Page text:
What It Means to Be American
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The Circus Spectacular That Spawned American Giantism

How the “Greatest Show on Earth” Enthralled Small-Town Crowds and Inspired Shopping Malls

A promotional poster for the Barnum and Bailey circus, dating to around 1895, offered audiences a sneak peek of the menagerie tent.

By Janet M. Davis
March 17, 2017

When Barnum and Bailey’s “Greatest Show on Earth” rolled into American towns in the 1880s, daily life abruptly stopped. Months before the show arrived, an advance team saturated the surrounding region with brilliantly colored lithographs of the extraordinary: elephants, bearded ladies, clowns, tigers, acrobats, and trick riders.

On “Circus Day” (as it was known), huge crowds gathered to observe the predawn arrival of “herds and droves” of camels, zebras, and other exotic animals—the spoils of European colonialism. Families witnessed the …

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Identities

How Alpine Yodeling Mutated Into American Blackface Minstrelry

Vestiges of the Racist Entertainment Persist in Art and Politics

foster-figure-1

By Daniel H. Foster and Anne Bramley
December 27, 2016

In 1822 the Austrian emperor Franz I and his ally Tsar Alexander I of Russia held a meeting in a remote valley of the war-torn Tyrolese Alps. They were entertained by the Rainers, a locally renowned family of singing farmers. When the visiting dignitaries heard the improvisational simplicity of the family’s performance of native Alpine songs, they encouraged the four Rainer brothers and their sister to leave the war behind and take their homegrown mountain show on the road.  …

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Identities

America’s First ‘Indian’ TV Star Was a Black Man from Missouri

Stymied by Hollywood Racism, Korla Pandit Reinvented Himself as a Mystical Brahmin Pianist

Korla piano and organ WIMTBA

By John Turner
April 26, 2016

Turning on the TV in Los Angeles in 1949, you might have come face-to-face with a young man in a jeweled turban with a dreamy gaze accentuated by dark eye shadow. Dressed in a fashionable coat and tie, Korla Pandit played the piano and the organ—sometimes both at once—creating music that was both familiar and exotic.

According to press releases from the time, Pandit was born in New Delhi, India, the son of a Brahmin government worker and a French …

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Artifacts

The Electric Guitar’s Long, Strange Trip

From Its Gentle 16th-Century Acoustic Origins to the Souped-Up ‘Frankenstein’

Frankenstein, Van Halen, electric guitar, Frank 2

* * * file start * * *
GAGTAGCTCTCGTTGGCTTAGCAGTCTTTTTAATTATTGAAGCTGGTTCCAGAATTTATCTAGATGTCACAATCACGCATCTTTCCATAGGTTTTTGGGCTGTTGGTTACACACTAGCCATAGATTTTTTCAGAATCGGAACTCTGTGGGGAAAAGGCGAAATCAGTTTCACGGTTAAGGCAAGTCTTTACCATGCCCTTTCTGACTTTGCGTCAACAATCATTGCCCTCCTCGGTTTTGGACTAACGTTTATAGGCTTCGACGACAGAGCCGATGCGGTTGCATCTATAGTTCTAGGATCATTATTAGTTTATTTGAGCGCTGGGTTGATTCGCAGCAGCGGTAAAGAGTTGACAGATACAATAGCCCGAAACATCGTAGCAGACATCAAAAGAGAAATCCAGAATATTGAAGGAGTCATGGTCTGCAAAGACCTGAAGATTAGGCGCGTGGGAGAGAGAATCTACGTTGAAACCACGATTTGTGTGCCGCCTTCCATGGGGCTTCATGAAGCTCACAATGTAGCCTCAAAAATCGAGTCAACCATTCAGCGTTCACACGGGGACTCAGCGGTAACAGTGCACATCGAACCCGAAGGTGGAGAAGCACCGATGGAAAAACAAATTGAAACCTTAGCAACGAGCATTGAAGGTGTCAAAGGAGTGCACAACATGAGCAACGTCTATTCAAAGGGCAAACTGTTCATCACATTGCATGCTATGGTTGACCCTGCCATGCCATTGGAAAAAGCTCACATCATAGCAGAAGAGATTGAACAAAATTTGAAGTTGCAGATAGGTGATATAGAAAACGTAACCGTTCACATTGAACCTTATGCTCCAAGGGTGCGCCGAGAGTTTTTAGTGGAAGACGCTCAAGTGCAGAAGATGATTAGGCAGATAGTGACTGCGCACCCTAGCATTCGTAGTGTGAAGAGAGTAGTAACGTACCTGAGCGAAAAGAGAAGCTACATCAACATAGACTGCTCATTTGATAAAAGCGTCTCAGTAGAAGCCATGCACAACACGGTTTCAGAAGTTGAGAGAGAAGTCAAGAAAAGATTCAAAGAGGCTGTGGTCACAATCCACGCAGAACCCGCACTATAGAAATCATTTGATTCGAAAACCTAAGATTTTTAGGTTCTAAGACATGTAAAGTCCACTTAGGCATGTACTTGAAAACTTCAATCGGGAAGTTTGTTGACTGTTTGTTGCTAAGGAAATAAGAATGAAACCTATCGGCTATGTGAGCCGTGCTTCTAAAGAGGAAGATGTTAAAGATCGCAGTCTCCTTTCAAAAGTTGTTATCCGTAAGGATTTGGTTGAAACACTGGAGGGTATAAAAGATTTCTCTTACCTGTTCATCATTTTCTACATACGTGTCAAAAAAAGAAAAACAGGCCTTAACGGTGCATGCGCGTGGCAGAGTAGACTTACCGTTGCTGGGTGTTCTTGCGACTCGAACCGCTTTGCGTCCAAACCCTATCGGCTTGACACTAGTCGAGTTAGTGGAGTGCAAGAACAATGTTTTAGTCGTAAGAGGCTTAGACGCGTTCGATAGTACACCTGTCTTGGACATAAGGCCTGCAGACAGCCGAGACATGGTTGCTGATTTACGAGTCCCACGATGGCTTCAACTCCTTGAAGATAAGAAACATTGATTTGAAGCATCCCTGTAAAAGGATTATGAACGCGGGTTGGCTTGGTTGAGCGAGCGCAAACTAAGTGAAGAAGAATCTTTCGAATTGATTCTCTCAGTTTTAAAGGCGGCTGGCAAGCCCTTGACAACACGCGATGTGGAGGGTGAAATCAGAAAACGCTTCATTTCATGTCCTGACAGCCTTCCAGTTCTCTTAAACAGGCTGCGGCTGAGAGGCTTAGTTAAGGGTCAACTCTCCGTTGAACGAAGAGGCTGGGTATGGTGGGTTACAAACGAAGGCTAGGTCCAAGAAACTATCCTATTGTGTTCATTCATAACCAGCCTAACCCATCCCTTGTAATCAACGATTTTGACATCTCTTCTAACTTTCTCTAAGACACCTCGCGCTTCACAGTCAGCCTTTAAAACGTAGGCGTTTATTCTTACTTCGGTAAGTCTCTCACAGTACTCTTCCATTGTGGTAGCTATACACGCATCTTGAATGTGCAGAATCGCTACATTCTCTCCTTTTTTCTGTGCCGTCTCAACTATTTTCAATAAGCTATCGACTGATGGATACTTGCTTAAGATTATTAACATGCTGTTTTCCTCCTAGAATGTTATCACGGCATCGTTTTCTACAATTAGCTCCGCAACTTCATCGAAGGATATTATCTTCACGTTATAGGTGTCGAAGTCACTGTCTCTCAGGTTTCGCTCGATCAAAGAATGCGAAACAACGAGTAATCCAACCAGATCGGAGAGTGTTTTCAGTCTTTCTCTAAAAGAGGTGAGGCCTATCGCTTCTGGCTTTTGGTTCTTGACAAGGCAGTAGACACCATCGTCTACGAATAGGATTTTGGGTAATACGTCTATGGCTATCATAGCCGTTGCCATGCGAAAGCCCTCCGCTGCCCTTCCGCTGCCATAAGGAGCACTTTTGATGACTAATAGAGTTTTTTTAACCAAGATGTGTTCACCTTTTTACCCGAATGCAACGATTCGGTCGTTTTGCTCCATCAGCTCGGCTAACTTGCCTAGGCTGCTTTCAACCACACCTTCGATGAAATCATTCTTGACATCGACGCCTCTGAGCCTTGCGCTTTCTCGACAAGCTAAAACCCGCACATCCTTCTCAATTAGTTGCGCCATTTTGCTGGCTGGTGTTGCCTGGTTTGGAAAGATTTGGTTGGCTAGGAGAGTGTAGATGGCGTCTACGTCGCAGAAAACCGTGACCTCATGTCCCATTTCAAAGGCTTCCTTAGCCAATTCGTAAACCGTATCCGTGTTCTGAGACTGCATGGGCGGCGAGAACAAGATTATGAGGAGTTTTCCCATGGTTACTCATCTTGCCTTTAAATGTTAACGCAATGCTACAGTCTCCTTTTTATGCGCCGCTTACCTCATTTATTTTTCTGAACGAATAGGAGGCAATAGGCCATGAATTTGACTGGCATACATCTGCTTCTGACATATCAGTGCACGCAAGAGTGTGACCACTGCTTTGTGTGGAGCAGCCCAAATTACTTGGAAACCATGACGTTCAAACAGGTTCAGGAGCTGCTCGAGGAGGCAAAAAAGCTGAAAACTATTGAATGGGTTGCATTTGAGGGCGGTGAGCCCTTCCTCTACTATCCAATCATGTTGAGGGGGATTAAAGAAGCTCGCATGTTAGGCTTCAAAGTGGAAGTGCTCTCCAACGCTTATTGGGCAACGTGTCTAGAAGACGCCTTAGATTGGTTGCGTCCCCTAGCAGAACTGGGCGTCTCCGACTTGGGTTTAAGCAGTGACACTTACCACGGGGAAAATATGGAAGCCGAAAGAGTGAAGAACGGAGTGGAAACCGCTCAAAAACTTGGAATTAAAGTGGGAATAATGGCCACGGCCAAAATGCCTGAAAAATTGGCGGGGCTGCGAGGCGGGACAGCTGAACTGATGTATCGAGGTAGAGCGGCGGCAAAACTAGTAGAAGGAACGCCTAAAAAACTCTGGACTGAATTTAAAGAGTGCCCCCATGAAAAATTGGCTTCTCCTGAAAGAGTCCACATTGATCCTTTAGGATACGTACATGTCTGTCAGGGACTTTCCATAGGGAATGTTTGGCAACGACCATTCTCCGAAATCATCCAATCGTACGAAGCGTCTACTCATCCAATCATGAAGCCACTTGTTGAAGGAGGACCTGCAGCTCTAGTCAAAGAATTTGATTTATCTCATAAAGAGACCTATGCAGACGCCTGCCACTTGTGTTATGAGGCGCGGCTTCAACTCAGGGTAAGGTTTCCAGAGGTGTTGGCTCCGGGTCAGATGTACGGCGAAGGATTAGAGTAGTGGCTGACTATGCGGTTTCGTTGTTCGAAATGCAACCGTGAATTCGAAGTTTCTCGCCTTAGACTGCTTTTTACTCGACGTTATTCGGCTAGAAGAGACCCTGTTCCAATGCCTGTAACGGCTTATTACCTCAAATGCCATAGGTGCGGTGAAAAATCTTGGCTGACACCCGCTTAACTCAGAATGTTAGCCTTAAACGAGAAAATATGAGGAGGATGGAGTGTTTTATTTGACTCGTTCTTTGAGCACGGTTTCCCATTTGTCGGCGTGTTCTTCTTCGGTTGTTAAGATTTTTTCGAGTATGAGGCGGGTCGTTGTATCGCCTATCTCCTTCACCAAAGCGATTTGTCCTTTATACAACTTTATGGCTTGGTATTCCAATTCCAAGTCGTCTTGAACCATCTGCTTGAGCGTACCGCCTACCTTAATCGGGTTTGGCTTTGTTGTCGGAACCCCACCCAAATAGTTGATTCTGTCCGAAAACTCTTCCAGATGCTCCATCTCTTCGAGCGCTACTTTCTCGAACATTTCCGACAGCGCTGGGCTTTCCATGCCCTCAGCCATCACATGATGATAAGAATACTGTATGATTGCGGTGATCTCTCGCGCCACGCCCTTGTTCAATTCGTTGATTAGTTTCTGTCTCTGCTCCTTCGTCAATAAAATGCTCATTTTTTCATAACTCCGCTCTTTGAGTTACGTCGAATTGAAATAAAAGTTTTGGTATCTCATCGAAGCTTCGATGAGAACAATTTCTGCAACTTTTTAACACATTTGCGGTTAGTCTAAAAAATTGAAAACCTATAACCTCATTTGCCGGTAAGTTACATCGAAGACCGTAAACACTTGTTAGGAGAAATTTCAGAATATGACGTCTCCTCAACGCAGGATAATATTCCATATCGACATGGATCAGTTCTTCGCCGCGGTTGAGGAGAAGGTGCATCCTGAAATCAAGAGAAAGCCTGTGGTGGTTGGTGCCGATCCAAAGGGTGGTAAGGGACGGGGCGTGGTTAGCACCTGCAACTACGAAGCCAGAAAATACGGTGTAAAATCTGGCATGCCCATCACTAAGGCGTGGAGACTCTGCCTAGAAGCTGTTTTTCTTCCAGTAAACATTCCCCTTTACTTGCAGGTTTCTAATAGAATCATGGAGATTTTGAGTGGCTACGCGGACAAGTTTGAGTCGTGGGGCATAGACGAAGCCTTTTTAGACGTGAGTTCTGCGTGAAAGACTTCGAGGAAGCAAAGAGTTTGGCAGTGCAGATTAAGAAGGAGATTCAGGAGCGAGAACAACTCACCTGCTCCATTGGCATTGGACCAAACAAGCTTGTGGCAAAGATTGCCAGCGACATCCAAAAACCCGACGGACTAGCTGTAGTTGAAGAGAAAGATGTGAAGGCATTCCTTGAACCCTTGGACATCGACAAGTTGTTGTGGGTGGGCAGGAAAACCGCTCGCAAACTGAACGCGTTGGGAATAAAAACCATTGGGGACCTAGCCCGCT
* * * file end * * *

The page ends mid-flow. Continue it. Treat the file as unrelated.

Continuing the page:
By Monica M. Smith
February 10, 2015

I remember the first time I saw Eddie Van Halen on MTV, the way he played two hands on the fingerboard during his short “Jump” guitar solo. I loved his cool “Frankenstein” guitar, so named because he cobbled together a variety of guitar parts and decorated his creation with colored tape and paint. Even as a 13-year-old who grew up primarily listening to, and playing, classical music, I felt compelled to run out and buy his band’s “1984” LP at …

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Ideas

My Country ’Tis a Book

Are We Still Searching for ‘The Great American Novel’?

The Great American novel

By Lawrence Buell
February 3, 2015

Most credentialed literary critics disdain it as a grandiose hyperbole, and creative writers tend to speak of it in jest. But for almost 150 years, all of us—writers, readers, cultural trend-watchers—have been obsessed with the idea of “The Great American Novel,” a piece of literature that somehow captures the gestalt of the whirling multitudes that make up our ambitious country at a crucial or defining moment.

Why this unkillable mantra about the preeminent American novel? The Russians, the French, and …

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Artifacts

American Indians, Playing Themselves

As Buffalo Bill’s Performers, They Were Walking Stereotypes. But a New York Photographer Showed the Humans Beneath the Headdresses.

Chief Iron Tail original portrait

By Michelle Delaney
January 27, 2015

Chief Iron Tail, photographed by Gertrude Käsebier

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Encounters

Inside the Coney Island ‘Freak Show’

Why Were Early-20th-Century Americans So Enthralled by Human Zoos?

Igorrotes, Claire Prentice, freak show, Coney Island

By Claire Prentice
December 19, 2014

A day trip to Coney Island, once the largest amusement park in the United States, led me to the photograph. In the black-and-white image, a group of tribesmen, women, and children squats around a campfire. They’re barefoot and dressed in G-strings and tribal blankets. Several are looking at the camera and laughing. One man is pointing. Another is holding up a rock, as if he is about to throw it.

The photo could have been torn straight from the pages of …

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Encounters

My 1930s Education at the Movies

The Golden Age of Hollywood Taught Me About War, Crime, Natural Disasters—and What Was Funny About America

My 1930s Education at the Movies

By Manuel H. Rodriguez
September 22, 2014

I’d long wanted to see the two movies on the double bill at our neighborhood movie house, the Princess at 61st and Main streets in Los Angeles, that week in 1939. Brother Raul and friend Ernie wanted to see the films too, even though they had been made eight years earlier. Mother was not enthusiastic. “Those are very scary movies,” she warned. We were not dissuaded and found ourselves sitting in the darkened theater on Sunday afternoon as the curtains parted.

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